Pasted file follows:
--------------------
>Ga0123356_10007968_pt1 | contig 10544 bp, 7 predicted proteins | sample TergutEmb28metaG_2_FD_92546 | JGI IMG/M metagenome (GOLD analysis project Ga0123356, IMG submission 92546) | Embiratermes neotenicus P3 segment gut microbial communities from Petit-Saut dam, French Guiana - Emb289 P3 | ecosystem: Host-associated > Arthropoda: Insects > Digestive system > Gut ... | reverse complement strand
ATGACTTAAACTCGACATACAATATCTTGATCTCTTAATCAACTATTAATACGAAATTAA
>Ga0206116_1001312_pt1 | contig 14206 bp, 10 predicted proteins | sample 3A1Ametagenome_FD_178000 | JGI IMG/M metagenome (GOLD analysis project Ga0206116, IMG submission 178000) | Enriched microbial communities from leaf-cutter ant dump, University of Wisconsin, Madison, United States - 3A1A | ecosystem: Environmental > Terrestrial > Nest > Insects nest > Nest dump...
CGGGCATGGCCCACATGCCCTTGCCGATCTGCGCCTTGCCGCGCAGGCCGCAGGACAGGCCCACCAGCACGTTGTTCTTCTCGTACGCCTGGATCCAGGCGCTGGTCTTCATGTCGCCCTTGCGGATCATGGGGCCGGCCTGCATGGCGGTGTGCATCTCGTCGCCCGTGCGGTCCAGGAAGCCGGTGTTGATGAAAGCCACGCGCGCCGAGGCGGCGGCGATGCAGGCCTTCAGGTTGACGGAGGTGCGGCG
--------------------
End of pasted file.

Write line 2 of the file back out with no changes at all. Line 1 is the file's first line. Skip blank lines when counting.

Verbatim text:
ATGACTTAAACTCGACATACAATATCTTGATCTCTTAATCAACTATTAATACGAAATTAA